Caldera Holding, the owner and developer of Missouri’s Pea Ridge iron mine, has entered a nonexclusive research and development licensing agreement with ORNL to apply a membrane solvent extraction technique, or MSX, developed by ORNL researchers to mined ores.
The first climate scientist to head the Department of Energy’s Office of Science, Dr. Asmeret Asefaw Berhe, recently visited two ORNL-led field research facilities in Minnesota and Alaska to witness how these critically important projects are informing our understanding of the future climate and its impact on communities.
ORNL has joined a global consortium of scientists from federal laboratories, research institutes, academia and industry to address the challenges of building large-scale artificial intelligence systems and advancing trustworthy and reliable AI for scientific discovery.
Guided by machine learning, chemists at ORNL designed a record-setting carbonaceous supercapacitor material that stores four times more energy than the best commercial material.
Scientists at ORNL used their knowledge of complex ecosystem processes, energy systems, human dynamics, computational science and Earth-scale modeling to inform the nation’s latest National Climate Assessment, which draws attention to vulnerabilities and resilience opportunities in every region of the country.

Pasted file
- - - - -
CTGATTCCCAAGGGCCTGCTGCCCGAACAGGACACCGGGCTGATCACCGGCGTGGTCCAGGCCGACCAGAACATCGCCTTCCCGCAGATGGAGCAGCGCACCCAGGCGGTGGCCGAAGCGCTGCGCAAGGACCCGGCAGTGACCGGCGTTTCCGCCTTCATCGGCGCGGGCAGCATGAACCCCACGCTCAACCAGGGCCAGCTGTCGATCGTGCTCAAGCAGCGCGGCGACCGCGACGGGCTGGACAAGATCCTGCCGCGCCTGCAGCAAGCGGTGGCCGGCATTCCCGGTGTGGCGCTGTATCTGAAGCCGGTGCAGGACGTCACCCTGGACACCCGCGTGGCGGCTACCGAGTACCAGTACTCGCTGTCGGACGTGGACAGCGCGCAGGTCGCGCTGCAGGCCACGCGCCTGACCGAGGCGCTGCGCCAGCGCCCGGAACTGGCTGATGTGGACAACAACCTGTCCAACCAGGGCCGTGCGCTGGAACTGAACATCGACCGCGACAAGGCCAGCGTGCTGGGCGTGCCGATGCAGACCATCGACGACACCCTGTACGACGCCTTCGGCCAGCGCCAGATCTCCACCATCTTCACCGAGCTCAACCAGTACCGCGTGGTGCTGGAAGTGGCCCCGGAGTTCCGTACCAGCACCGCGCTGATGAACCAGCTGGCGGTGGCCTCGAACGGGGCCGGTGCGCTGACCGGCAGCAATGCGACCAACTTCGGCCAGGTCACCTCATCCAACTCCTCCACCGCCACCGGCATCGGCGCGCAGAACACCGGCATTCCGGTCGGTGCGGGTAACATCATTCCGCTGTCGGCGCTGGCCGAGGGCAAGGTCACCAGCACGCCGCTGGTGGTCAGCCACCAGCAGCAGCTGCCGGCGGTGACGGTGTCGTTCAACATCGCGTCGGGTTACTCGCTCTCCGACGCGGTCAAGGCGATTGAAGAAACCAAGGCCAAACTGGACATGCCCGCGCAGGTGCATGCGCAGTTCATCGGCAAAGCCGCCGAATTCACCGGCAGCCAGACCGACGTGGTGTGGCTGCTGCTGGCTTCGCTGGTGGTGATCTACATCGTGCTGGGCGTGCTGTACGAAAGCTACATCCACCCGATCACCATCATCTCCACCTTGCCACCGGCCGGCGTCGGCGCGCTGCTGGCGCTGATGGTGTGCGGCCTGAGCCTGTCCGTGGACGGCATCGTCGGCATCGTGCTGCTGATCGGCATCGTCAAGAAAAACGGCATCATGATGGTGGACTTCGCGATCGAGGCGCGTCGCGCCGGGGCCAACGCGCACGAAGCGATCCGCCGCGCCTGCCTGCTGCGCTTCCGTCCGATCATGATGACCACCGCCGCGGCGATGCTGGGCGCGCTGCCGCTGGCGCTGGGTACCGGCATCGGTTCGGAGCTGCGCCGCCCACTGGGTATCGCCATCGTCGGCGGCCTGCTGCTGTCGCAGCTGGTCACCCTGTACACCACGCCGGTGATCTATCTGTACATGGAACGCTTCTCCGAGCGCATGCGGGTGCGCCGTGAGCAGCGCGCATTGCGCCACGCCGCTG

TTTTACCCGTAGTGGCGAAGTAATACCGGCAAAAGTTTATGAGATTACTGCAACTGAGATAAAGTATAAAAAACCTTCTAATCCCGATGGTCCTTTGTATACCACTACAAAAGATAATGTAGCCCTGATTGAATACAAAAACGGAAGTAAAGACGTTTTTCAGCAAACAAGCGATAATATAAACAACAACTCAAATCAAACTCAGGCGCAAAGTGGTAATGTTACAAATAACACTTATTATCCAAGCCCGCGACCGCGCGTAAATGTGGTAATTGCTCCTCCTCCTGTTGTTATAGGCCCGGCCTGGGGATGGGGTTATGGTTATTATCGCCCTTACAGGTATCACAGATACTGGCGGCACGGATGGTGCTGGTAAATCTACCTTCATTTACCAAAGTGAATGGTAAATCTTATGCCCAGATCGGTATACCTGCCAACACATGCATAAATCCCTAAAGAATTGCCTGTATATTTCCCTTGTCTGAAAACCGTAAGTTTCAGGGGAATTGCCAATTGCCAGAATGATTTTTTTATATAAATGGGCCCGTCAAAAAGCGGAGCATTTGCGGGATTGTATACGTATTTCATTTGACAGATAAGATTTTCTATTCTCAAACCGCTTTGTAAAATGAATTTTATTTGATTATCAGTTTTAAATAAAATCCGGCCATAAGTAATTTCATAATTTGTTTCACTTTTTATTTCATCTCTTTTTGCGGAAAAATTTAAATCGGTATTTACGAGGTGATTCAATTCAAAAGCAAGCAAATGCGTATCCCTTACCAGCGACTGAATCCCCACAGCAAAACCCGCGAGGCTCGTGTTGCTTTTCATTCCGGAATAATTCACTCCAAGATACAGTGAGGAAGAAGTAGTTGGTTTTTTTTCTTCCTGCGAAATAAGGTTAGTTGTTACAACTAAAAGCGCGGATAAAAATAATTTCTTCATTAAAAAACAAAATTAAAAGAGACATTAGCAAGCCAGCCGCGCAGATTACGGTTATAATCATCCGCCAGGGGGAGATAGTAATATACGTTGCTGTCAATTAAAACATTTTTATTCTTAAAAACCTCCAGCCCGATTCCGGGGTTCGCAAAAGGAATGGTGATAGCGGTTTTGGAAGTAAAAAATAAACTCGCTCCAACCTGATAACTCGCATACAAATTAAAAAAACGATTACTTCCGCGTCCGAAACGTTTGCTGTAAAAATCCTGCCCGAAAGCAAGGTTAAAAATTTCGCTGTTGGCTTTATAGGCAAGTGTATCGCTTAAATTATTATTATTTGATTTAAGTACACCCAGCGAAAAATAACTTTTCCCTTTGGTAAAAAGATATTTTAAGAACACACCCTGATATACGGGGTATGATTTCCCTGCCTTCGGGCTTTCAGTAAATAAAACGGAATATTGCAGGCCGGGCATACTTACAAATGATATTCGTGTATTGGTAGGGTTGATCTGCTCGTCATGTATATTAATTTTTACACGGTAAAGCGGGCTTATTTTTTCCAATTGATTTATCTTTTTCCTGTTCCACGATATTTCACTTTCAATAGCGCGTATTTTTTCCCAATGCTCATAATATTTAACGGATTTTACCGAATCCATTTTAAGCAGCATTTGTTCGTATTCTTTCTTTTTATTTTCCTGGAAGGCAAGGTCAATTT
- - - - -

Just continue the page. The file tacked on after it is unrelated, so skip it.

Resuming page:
Seven scientists from ORNL have been named among the world’s most influential researchers on the 2023 Highly Cited Researchers list, produced by Clarivate, a data analytics firm that specializes in scientific and academic research.
A team of researchers associated with the Quantum Science Center headquartered at the Department of Energy's Oak Ridge National Laboratory has confirmed the presence of quantum spin liquid behavior in a new material with a triangular lattice, KYbSe2.
ORNL researchers demonstrated that an additive made from polymers and electrolytes improves the thermal performance and stability of salt hydrate phase change materials, or PCMs, a finding that could advance their integration into carbon-reducing heat pumps.
Griffiths and her colleagues are examining how much methane and carbon dioxide is released from the reservoir. Their aim is to better understand and predict how much of these climate-warming gases are coming from reservoirs across the nation.
Researchers used the world’s first exascale supercomputer to run one of the largest simulations of an alloy ever and achieve near-quantum accuracy.